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Genetic and Biological Diversity of Trichoderma stromaticum, a Mycoparasite of the Cacao Witches'-Broom Pathogen

January 2006 , Volume 96 , Number  1
Pages  61 - 67

Jorge T. de Souza , Alan W. V. Pomella , John H. Bowers , Carlos P. Pirovani , Leandro L. Loguercio , and K. Prakash Hebbar

First author: Wye Research and Education Center, University of Maryland, Queenstown 21658; first and sixth authors: U.S. Department of Agriculture-Agricultural Research Service, Sustainable Perennial Crops Laboratory, BARC-West, Beltsville 20705; second author: Almirante Cacau Agrícola Comércio e Exportação Ltda, Caixa Postal 55, 45630-000 Itajuípe, BA, Brazil; third author: Bowers Consulting Services, Laurel, MD 20707; fourth and fifth authors: Universidade Estadual de Santa Cruz, BR 415, Km 16, Ilheus, BA, 45662-000, Brazil; and sixth author: Masterfoods, Hackettstown, NJ 07840

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Accepted for publication 28 August 2005.

The witches'-broom disease, caused by the basidiomycete Crinipellis perniciosa, is the most limiting factor for cacao cultivation in Brazil. Trichoderma stromaticum is a mycoparasite of the witches'-broom pathogen of cacao that is currently being applied in the field to manage the disease in Bahia State, Brazil. In this work, molecular and traditional methods were used to study the genetic and biological diversity of this mycoparasite. Ninety-one isolates, mostly collected from farms not sprayed with the fungus, were analyzed by amplified fragment length polymorphisms (AFLP), which showed that two genetic groups (I and II) of T. stromaticum occur in Bahia State. This classification of T. stromaticum into two distinct AFLP groups was also in agreement with several other characteristics, including growth on agar media at different temperatures and sporulation on infected stem segments (broom pieces) and rice grains. Group II favors higher temperatures compared with group I. The genetic and biological differences of the isolates, however, were not evident in field experiments, where sporulation was evaluated on the surface of brooms under natural conditions. Our results show that there is considerable genetic and biological diversity within T. stromaticum in Bahia and other cacao-growing regions of South America that are affected by the witches'-broom disease. This diversity could be explored in the development of efficient biological control agents against the disease. Factors that may affect the application and performance of this biocontrol agent in the field, such as sporulation on rice substrate and on the brooms and growth at various temperatures, are discussed.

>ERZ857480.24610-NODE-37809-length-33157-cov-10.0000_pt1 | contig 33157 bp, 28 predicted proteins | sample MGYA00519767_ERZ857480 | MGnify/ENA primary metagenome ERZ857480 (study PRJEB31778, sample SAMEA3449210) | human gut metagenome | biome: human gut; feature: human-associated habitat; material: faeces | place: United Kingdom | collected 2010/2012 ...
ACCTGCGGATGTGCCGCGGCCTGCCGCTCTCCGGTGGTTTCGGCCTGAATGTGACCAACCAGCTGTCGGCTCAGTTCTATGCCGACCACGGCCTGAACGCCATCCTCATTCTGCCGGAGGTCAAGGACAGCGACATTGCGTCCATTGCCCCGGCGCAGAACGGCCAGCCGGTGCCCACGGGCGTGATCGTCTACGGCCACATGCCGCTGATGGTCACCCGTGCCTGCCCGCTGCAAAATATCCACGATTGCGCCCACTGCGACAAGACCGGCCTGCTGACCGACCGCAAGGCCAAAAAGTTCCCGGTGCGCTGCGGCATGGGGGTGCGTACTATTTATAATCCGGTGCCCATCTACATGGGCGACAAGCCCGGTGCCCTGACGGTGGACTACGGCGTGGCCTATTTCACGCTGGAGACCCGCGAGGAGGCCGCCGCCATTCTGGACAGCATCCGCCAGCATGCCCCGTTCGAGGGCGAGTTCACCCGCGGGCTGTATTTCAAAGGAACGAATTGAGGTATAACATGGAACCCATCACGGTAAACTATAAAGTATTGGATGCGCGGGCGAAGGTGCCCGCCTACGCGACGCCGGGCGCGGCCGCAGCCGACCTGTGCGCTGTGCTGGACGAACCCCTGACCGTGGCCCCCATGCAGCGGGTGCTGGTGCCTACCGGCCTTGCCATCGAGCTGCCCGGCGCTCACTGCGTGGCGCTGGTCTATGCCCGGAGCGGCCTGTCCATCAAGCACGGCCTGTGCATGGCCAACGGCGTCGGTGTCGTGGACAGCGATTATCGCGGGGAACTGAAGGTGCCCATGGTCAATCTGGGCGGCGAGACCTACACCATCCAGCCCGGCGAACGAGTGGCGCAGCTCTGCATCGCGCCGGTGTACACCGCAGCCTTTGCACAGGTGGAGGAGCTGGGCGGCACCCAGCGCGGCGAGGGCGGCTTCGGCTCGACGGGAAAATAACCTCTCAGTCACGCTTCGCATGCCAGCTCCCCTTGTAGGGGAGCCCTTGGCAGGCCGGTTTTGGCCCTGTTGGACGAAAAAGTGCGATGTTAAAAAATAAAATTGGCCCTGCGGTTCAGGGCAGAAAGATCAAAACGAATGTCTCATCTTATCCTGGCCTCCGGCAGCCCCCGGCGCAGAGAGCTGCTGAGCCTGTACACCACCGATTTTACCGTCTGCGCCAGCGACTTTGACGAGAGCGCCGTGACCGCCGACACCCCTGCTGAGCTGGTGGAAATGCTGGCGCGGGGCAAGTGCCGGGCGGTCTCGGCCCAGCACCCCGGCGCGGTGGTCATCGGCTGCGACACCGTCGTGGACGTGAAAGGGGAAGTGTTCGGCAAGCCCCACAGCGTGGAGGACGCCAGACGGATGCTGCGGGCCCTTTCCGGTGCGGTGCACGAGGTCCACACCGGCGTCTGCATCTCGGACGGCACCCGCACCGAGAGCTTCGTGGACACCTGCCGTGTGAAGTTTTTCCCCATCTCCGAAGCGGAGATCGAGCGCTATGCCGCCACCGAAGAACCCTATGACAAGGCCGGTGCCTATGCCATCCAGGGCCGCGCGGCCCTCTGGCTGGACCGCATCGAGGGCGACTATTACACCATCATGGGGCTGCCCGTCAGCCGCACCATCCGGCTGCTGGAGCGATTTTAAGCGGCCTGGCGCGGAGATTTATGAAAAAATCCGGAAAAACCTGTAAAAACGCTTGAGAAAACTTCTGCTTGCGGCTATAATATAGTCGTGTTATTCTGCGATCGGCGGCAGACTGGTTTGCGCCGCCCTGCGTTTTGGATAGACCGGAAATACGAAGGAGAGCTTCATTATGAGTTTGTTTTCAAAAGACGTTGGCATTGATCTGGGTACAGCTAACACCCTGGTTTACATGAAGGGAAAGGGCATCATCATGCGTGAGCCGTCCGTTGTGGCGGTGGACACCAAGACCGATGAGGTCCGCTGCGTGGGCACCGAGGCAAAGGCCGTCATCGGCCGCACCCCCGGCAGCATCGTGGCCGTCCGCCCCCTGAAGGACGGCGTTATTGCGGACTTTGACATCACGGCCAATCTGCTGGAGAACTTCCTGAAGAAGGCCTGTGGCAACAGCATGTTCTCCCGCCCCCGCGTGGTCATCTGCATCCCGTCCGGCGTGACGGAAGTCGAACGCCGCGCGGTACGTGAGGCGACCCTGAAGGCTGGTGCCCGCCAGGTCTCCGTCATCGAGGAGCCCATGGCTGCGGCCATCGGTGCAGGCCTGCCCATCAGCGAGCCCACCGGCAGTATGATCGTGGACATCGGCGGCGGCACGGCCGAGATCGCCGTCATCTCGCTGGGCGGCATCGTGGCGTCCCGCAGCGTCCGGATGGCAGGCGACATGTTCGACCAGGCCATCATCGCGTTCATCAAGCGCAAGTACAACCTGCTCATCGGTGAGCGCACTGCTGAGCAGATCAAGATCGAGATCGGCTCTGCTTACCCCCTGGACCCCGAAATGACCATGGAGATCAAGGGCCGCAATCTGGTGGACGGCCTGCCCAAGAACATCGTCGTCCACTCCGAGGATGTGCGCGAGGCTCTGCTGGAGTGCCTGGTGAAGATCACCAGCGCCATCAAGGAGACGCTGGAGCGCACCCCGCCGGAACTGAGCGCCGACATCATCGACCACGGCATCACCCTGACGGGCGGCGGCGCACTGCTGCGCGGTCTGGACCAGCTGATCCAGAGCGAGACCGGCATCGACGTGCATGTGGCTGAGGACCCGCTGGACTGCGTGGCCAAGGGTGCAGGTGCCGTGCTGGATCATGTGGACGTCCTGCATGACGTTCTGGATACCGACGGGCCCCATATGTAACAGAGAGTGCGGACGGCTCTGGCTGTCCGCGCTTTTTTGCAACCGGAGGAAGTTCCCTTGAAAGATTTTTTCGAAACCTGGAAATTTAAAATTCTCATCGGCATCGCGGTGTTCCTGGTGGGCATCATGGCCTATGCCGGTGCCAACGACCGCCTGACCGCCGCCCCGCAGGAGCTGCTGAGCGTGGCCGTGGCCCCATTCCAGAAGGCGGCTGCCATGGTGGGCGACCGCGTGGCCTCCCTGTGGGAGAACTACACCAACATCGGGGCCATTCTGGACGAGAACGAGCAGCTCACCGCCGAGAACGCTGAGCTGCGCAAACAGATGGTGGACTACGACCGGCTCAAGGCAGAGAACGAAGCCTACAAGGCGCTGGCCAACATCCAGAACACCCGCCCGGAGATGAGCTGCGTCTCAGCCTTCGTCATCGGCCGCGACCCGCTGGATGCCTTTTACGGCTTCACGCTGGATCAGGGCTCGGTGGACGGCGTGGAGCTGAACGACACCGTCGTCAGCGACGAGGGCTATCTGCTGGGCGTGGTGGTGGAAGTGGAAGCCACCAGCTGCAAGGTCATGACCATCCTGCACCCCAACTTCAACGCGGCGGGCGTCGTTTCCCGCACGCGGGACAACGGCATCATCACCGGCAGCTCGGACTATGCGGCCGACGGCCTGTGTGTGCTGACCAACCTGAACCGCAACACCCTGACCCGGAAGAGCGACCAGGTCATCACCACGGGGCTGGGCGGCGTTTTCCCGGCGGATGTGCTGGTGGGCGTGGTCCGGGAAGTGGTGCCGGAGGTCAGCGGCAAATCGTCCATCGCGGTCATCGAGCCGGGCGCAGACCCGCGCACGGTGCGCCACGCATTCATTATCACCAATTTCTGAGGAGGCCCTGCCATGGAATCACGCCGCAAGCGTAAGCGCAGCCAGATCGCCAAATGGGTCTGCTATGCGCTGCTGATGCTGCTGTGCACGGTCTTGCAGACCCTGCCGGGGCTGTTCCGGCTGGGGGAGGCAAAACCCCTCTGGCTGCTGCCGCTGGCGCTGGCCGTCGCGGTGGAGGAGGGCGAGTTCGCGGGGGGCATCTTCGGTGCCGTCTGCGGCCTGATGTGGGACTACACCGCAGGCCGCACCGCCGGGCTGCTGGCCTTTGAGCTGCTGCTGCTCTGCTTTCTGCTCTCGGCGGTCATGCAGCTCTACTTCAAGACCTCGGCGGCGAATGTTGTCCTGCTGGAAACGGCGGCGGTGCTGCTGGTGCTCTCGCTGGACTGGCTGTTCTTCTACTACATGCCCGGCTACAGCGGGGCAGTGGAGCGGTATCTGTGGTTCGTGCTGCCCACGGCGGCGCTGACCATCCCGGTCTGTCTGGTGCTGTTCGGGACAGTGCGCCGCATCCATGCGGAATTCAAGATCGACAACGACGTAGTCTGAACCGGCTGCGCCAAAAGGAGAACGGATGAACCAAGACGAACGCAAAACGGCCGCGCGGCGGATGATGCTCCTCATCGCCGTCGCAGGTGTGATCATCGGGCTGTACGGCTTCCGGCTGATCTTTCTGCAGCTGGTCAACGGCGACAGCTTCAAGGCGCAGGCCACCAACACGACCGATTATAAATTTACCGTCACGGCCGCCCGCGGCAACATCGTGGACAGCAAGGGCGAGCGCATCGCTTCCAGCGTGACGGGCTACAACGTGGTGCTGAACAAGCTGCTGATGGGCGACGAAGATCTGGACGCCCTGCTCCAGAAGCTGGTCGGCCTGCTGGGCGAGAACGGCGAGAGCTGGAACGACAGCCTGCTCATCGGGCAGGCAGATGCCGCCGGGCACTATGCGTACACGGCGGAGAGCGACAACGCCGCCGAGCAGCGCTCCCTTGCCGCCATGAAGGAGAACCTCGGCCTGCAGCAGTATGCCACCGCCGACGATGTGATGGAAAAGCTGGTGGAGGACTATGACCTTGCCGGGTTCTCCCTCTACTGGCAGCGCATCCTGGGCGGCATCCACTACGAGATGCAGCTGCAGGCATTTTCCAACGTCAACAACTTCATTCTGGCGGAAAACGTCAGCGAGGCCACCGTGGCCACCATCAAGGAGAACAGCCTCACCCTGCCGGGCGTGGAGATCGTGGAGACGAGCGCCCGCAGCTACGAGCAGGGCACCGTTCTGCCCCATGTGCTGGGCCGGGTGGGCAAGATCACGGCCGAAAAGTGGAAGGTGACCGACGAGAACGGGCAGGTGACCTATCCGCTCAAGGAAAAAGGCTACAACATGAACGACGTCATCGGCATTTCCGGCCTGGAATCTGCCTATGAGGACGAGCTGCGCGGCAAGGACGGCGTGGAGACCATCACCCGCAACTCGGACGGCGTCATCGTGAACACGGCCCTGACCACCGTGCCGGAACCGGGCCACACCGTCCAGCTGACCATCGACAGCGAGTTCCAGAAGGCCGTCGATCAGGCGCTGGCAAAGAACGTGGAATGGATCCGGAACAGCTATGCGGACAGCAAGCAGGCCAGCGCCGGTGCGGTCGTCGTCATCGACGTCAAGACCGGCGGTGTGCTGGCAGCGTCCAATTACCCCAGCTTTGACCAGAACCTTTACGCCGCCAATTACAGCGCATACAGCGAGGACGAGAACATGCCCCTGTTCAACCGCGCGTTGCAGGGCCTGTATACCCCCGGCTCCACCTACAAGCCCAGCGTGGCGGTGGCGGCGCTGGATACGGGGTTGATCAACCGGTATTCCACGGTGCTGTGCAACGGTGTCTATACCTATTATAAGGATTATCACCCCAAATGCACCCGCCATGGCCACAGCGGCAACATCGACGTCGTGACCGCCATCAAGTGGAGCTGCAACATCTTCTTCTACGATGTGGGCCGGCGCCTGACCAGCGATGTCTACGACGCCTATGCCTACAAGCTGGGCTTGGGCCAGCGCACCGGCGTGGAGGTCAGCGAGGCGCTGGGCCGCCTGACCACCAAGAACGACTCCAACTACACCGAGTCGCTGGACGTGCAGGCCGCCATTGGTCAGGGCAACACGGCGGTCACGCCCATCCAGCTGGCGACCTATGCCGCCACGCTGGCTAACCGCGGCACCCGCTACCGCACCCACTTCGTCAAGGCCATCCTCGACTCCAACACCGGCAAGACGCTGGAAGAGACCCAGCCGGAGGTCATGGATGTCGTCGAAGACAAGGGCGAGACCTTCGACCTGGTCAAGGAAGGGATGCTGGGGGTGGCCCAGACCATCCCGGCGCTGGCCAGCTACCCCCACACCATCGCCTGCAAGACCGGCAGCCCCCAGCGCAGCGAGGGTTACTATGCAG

Additional keywords: fingerprinting, Theobroma cacao.

© 2006 The American Phytopathological Society